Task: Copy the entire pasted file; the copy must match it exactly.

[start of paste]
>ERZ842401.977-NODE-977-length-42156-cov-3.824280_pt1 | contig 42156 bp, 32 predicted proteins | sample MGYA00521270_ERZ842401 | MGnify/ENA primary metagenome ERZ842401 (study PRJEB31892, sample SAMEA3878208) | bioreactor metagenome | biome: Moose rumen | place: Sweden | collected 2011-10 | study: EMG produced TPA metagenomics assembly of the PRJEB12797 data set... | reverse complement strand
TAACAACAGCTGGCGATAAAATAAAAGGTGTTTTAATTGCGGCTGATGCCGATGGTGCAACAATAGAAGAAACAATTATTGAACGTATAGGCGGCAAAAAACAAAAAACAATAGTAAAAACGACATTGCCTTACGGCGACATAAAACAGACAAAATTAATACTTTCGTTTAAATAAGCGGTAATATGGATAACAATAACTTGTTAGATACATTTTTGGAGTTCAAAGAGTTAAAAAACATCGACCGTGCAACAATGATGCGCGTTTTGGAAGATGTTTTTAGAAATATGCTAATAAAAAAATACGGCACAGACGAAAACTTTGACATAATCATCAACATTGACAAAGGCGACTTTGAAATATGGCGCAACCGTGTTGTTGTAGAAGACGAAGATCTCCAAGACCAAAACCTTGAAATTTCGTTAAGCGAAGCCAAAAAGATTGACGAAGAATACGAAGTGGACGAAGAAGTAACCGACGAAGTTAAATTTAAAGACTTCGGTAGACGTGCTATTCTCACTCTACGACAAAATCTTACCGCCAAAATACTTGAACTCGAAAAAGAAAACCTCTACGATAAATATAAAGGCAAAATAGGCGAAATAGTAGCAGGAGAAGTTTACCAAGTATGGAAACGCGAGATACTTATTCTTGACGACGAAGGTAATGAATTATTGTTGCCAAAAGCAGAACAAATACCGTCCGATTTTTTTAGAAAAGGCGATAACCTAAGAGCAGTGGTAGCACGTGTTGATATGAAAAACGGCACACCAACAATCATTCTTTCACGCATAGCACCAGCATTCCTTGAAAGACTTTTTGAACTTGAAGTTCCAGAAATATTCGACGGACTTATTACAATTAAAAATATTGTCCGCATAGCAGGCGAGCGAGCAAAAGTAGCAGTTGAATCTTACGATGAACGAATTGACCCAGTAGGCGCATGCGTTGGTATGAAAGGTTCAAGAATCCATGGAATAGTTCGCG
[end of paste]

>ERZ842401.977-NODE-977-length-42156-cov-3.824280_pt1 | contig 42156 bp, 32 predicted proteins | sample MGYA00521270_ERZ842401 | MGnify/ENA primary metagenome ERZ842401 (study PRJEB31892, sample SAMEA3878208) | bioreactor metagenome | biome: Moose rumen | place: Sweden | collected 2011-10 | study: EMG produced TPA metagenomics assembly of the PRJEB12797 data set... | reverse complement strand
TAACAACAGCTGGCGATAAAATAAAAGGTGTTTTAATTGCGGCTGATGCCGATGGTGCAACAATAGAAGAAACAATTATTGAACGTATAGGCGGCAAAAAACAAAAAACAATAGTAAAAACGACATTGCCTTACGGCGACATAAAACAGACAAAATTAATACTTTCGTTTAAATAAGCGGTAATATGGATAACAATAACTTGTTAGATACATTTTTGGAGTTCAAAGAGTTAAAAAACATCGACCGTGCAACAATGATGCGCGTTTTGGAAGATGTTTTTAGAAATATGCTAATAAAAAAATACGGCACAGACGAAAACTTTGACATAATCATCAACATTGACAAAGGCGACTTTGAAATATGGCGCAACCGTGTTGTTGTAGAAGACGAAGATCTCCAAGACCAAAACCTTGAAATTTCGTTAAGCGAAGCCAAAAAGATTGACGAAGAATACGAAGTGGACGAAGAAGTAACCGACGAAGTTAAATTTAAAGACTTCGGTAGACGTGCTATTCTCACTCTACGACAAAATCTTACCGCCAAAATACTTGAACTCGAAAAAGAAAACCTCTACGATAAATATAAAGGCAAAATAGGCGAAATAGTAGCAGGAGAAGTTTACCAAGTATGGAAACGCGAGATACTTATTCTTGACGACGAAGGTAATGAATTATTGTTGCCAAAAGCAGAACAAATACCGTCCGATTTTTTTAGAAAAGGCGATAACCTAAGAGCAGTGGTAGCACGTGTTGATATGAAAAACGGCACACCAACAATCATTCTTTCACGCATAGCACCAGCATTCCTTGAAAGACTTTTTGAACTTGAAGTTCCAGAAATATTCGACGGACTTATTACAATTAAAAATATTGTCCGCATAGCAGGCGAGCGAGCAAAAGTAGCAGTTGAATCTTACGATGAACGAATTGACCCAGTAGGCGCATGCGTTGGTATGAAAGGTTCAAGAATCCATGGAATAGTTCGCG